Omar Javaid describes himself as a “pretty prolific” Internet reader who used to fire off hundreds of e-mails each week with news tidbits that might interest staff and customers of his consulting firm. Then about six months ago he began a sort of online diary known as a Weblog and began posting his thoughts and findings there instead.

The experiment has been so successful that Javaid says he plans to expand it until virtually everyone at his 60-person company, Mobilocity, has a Weblog. Javaid’s brief experience has convinced him that far from an exercise in self-indulgence, Weblogs actually can be used to increase worker efficiency.

Javaid is hardly alone. Increasingly professionals in many fields are adopting a technology that until recently was considered to be largely the province of insomniac teen diarists and technology geeks.

Journalists use weblogs to build and maintain an audience. Lawyers use them to discuss cases in the news. Educators use them to encourage class participation and offer resources to students.

“There is huge potential here,” said John Robb, president of Userland Software, a small California-based company that sells software now being used by about 10,000 “bloggers.” Robb believes the quirky, highly opinionated, personal sites that still dominate the blogging community will be an important part of his company’s market well into the future. But he sees a growing market in what he calls knowledge logs — searchable databases that can be used within a corporate environment to exchange ideas, revise documents, trade snippets of computer code and even manage projects.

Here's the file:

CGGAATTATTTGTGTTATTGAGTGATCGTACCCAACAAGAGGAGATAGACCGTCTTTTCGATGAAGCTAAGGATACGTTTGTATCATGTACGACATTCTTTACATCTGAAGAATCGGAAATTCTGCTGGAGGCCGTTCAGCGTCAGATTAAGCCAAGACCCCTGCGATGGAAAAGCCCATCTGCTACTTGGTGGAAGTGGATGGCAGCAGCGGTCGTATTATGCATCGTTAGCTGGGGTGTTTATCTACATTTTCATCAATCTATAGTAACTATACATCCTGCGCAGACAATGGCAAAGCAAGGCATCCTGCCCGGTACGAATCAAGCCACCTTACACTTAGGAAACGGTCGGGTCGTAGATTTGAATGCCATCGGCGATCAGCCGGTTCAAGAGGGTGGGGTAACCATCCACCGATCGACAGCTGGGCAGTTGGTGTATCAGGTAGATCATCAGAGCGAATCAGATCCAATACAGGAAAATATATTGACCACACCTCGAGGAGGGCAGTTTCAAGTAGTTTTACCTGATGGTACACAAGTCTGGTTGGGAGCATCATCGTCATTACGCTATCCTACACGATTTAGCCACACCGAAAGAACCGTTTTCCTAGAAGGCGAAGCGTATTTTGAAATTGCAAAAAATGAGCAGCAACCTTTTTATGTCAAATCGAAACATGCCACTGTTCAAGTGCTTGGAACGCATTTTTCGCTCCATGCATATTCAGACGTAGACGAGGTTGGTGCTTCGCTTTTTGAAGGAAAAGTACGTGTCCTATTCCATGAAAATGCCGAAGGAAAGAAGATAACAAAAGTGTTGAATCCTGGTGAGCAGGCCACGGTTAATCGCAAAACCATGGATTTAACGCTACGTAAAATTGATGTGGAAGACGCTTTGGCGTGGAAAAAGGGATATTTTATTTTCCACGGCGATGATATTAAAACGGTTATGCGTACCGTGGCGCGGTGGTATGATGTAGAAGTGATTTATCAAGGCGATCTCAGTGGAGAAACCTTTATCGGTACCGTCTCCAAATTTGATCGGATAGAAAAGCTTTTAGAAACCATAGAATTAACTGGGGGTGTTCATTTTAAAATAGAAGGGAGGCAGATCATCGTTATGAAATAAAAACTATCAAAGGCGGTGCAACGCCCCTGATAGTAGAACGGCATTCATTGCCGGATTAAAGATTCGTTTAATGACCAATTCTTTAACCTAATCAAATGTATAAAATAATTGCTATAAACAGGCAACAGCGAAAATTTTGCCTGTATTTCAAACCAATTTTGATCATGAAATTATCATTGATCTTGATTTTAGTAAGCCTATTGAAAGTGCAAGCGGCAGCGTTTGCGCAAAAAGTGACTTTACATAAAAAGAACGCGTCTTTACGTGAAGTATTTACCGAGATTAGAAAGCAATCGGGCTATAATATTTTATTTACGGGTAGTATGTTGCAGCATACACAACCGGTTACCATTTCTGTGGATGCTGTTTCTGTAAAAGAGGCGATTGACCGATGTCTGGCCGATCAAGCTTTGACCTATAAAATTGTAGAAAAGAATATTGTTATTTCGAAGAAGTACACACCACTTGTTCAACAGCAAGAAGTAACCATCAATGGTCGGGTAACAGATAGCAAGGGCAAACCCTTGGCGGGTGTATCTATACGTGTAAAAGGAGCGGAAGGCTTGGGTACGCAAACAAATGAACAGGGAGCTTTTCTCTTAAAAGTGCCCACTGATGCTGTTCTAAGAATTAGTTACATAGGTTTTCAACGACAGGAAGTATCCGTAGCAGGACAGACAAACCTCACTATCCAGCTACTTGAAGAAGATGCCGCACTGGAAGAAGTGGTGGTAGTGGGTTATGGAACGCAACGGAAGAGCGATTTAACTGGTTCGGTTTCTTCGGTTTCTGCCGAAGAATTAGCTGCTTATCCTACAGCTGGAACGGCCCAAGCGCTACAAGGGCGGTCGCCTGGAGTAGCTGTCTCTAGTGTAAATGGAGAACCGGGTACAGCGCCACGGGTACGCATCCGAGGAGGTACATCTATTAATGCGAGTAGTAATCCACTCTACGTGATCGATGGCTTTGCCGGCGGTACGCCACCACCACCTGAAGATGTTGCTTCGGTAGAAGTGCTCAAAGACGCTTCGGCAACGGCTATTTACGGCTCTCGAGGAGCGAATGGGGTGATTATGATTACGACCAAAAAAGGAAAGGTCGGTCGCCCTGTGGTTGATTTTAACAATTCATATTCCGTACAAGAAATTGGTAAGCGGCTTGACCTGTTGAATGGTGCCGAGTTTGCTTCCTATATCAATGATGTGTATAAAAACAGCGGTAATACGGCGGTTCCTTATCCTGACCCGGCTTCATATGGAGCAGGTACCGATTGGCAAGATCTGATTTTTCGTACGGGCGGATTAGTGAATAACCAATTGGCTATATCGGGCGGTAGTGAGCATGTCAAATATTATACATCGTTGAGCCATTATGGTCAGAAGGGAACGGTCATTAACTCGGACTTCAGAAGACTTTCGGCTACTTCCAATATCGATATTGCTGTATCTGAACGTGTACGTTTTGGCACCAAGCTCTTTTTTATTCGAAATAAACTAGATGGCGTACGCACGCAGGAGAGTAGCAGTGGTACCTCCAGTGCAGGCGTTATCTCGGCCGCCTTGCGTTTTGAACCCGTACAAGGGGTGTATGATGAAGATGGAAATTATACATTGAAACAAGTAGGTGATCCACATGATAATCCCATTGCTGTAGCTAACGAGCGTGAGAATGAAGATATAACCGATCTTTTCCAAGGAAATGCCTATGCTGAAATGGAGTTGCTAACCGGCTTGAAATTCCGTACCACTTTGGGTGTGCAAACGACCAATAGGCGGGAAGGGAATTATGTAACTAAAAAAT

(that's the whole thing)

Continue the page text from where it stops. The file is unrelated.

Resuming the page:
“Most people’s in-boxes are pretty overwhelmed,” Robb said. “This is a tool that allows people to provide information that is quickly disseminated and is a big improvement over current ways of spreading information.”

Evan Williams, CEO of Pyra Labs, which operates and other sites used by about 100,000 active bloggers, agrees that the concept is gaining legitimacy as more serious and professional Weblogs emerge.

“I think we’ll see more and more acceptance that the Weblog format is just a Web site and anyone can use it — it makes sense for any type of content,” he said.


The blogging model got a big vote of confidence last week when the online division of The New York Times announced an agreement to make its news headlines easily available to Webloggers with UserLand’s software.

“Weblogs are an increasingly popular form of self-publishing within a highly influential community, and are therefore an important distribution channel for our high-quality content,” said Martin Nisenholtz, CEO of New York Times Digital. The deal allows Radio users to subscribe to any sections of the Times that interest them and post links of interest with a single click.

There was a certain amount of irony to the announcement. Weblog advocates frequently have touted their movement as leading a new wave of grass-roots journalism, an antidote to what journalist and blogger Paul Andrews describes as “the relentless assault of spin, marketing, prevarication and outright lying that passes for mass media today.”